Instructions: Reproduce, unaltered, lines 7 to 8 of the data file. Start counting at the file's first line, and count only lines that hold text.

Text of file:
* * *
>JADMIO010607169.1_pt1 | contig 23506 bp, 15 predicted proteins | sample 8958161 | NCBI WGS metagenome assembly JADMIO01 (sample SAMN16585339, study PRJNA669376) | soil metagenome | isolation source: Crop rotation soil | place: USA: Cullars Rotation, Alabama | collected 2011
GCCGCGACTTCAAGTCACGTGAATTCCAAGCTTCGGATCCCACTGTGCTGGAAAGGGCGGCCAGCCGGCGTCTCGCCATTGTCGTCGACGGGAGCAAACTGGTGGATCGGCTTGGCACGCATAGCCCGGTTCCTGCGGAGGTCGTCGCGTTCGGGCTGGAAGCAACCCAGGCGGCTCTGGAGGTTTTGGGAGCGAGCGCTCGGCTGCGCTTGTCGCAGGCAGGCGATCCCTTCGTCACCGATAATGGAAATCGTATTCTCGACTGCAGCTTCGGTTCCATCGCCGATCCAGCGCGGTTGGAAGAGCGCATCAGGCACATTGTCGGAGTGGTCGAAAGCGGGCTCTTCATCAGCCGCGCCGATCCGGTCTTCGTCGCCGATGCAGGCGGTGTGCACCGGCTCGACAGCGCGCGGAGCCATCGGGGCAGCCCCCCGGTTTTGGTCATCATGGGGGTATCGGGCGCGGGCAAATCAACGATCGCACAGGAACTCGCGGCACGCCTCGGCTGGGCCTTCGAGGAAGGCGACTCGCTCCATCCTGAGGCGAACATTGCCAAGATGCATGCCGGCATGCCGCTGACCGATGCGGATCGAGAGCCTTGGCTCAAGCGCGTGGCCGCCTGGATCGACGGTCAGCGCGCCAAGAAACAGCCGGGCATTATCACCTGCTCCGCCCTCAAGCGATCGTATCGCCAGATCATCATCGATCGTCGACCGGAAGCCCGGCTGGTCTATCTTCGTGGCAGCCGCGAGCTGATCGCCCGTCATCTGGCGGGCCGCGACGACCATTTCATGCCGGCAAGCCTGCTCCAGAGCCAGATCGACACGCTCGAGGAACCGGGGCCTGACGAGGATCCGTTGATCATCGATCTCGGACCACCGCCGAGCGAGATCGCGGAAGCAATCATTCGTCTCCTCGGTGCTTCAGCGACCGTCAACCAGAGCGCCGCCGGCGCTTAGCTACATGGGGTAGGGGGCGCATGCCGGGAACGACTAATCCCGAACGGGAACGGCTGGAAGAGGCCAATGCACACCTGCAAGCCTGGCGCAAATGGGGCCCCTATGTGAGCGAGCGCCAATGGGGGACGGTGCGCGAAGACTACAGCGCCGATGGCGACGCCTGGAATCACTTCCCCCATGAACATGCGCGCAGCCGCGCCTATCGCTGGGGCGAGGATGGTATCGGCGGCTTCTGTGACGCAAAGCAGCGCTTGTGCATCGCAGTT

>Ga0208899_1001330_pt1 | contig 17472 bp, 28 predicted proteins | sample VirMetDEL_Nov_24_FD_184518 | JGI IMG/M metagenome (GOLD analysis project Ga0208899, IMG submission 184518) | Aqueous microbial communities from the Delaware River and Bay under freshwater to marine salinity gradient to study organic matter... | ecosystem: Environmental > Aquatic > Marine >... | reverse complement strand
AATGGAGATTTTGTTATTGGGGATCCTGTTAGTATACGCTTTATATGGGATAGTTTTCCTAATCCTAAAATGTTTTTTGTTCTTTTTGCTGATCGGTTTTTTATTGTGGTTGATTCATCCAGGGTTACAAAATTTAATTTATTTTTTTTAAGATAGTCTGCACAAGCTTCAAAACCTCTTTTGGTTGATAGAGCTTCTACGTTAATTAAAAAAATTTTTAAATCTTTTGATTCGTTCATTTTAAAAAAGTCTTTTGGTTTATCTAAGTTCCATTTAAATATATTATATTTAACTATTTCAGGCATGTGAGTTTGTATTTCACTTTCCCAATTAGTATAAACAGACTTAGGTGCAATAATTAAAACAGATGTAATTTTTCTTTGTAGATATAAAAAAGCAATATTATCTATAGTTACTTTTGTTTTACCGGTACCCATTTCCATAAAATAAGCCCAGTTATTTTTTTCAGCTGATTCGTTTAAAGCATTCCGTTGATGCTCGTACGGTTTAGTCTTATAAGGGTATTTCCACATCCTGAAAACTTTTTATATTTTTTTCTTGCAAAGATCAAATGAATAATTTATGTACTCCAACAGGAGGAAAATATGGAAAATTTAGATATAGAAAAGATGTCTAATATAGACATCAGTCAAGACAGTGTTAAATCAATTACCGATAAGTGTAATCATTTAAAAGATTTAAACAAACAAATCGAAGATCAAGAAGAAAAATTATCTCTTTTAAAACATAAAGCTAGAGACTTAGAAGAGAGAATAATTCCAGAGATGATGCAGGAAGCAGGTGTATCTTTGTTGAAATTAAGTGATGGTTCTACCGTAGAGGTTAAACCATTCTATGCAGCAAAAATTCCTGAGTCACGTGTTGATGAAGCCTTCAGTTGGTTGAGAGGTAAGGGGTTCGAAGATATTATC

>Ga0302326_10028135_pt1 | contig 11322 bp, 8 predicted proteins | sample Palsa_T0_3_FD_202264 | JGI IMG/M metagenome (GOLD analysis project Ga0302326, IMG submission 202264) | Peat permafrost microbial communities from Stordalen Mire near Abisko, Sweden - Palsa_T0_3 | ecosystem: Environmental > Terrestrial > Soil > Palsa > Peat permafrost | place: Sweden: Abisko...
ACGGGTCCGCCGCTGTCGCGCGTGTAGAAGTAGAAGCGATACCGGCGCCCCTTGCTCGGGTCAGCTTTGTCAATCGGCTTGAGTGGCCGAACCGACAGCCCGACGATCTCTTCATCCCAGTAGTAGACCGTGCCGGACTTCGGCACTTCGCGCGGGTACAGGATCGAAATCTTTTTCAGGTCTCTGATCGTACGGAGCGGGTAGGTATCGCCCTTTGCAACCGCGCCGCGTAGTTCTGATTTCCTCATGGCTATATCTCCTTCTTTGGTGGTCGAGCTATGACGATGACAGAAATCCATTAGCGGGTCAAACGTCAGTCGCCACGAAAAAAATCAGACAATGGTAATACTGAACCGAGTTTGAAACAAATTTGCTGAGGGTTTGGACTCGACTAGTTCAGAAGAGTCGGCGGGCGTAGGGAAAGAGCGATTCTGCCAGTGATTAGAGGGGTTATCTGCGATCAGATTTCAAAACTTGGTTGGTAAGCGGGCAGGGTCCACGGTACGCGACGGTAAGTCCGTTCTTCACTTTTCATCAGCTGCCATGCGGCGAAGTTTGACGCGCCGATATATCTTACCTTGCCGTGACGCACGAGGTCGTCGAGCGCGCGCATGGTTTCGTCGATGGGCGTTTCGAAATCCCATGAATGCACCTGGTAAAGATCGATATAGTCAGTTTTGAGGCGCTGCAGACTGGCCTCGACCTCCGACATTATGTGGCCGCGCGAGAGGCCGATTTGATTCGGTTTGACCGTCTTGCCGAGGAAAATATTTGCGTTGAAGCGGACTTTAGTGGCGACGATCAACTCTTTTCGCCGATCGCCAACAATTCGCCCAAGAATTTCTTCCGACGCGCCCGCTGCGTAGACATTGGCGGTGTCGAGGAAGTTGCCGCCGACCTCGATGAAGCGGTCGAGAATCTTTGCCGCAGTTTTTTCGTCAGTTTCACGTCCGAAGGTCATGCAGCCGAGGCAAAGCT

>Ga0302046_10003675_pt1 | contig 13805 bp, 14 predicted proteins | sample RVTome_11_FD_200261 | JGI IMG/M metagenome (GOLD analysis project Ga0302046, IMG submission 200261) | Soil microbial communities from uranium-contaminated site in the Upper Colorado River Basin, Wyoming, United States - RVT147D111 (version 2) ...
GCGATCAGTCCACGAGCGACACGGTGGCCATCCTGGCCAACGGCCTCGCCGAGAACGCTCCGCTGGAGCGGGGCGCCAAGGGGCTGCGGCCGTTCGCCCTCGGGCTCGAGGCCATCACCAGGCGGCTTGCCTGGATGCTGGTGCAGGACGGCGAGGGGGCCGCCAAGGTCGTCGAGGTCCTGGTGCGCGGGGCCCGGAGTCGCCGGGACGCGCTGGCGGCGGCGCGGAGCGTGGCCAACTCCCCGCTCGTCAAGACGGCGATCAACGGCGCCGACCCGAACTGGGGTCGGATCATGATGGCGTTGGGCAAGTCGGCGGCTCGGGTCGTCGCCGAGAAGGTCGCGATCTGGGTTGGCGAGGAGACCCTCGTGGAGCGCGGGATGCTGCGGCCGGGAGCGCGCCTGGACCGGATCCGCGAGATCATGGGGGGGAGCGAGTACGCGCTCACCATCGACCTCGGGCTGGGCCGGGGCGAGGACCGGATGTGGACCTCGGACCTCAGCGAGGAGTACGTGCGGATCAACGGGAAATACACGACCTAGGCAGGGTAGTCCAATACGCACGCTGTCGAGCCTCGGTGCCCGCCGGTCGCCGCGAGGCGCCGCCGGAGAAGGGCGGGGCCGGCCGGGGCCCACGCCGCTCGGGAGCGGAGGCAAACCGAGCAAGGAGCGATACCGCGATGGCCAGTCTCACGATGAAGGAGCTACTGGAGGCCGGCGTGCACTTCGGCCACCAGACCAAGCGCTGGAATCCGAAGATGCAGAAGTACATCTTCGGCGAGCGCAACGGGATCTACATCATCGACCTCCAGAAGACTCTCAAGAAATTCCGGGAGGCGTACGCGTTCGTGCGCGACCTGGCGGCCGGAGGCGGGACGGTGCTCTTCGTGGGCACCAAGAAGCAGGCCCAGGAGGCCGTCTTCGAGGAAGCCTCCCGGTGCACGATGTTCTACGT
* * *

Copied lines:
>Ga0302046_10003675_pt1 | contig 13805 bp, 14 predicted proteins | sample RVTome_11_FD_200261 | JGI IMG/M metagenome (GOLD analysis project Ga0302046, IMG submission 200261) | Soil microbial communities from uranium-contaminated site in the Upper Colorado River Basin, Wyoming, United States - RVT147D111 (version 2) ...
GCGATCAGTCCACGAGCGACACGGTGGCCATCCTGGCCAACGGCCTCGCCGAGAACGCTCCGCTGGAGCGGGGCGCCAAGGGGCTGCGGCCGTTCGCCCTCGGGCTCGAGGCCATCACCAGGCGGCTTGCCTGGATGCTGGTGCAGGACGGCGAGGGGGCCGCCAAGGTCGTCGAGGTCCTGGTGCGCGGGGCCCGGAGTCGCCGGGACGCGCTGGCGGCGGCGCGGAGCGTGGCCAACTCCCCGCTCGTCAAGACGGCGATCAACGGCGCCGACCCGAACTGGGGTCGGATCATGATGGCGTTGGGCAAGTCGGCGGCTCGGGTCGTCGCCGAGAAGGTCGCGATCTGGGTTGGCGAGGAGACCCTCGTGGAGCGCGGGATGCTGCGGCCGGGAGCGCGCCTGGACCGGATCCGCGAGATCATGGGGGGGAGCGAGTACGCGCTCACCATCGACCTCGGGCTGGGCCGGGGCGAGGACCGGATGTGGACCTCGGACCTCAGCGAGGAGTACGTGCGGATCAACGGGAAATACACGACCTAGGCAGGGTAGTCCAATACGCACGCTGTCGAGCCTCGGTGCCCGCCGGTCGCCGCGAGGCGCCGCCGGAGAAGGGCGGGGCCGGCCGGGGCCCACGCCGCTCGGGAGCGGAGGCAAACCGAGCAAGGAGCGATACCGCGATGGCCAGTCTCACGATGAAGGAGCTACTGGAGGCCGGCGTGCACTTCGGCCACCAGACCAAGCGCTGGAATCCGAAGATGCAGAAGTACATCTTCGGCGAGCGCAACGGGATCTACATCATCGACCTCCAGAAGACTCTCAAGAAATTCCGGGAGGCGTACGCGTTCGTGCGCGACCTGGCGGCCGGAGGCGGGACGGTGCTCTTCGTGGGCACCAAGAAGCAGGCCCAGGAGGCCGTCTTCGAGGAAGCCTCCCGGTGCACGATGTTCTACGT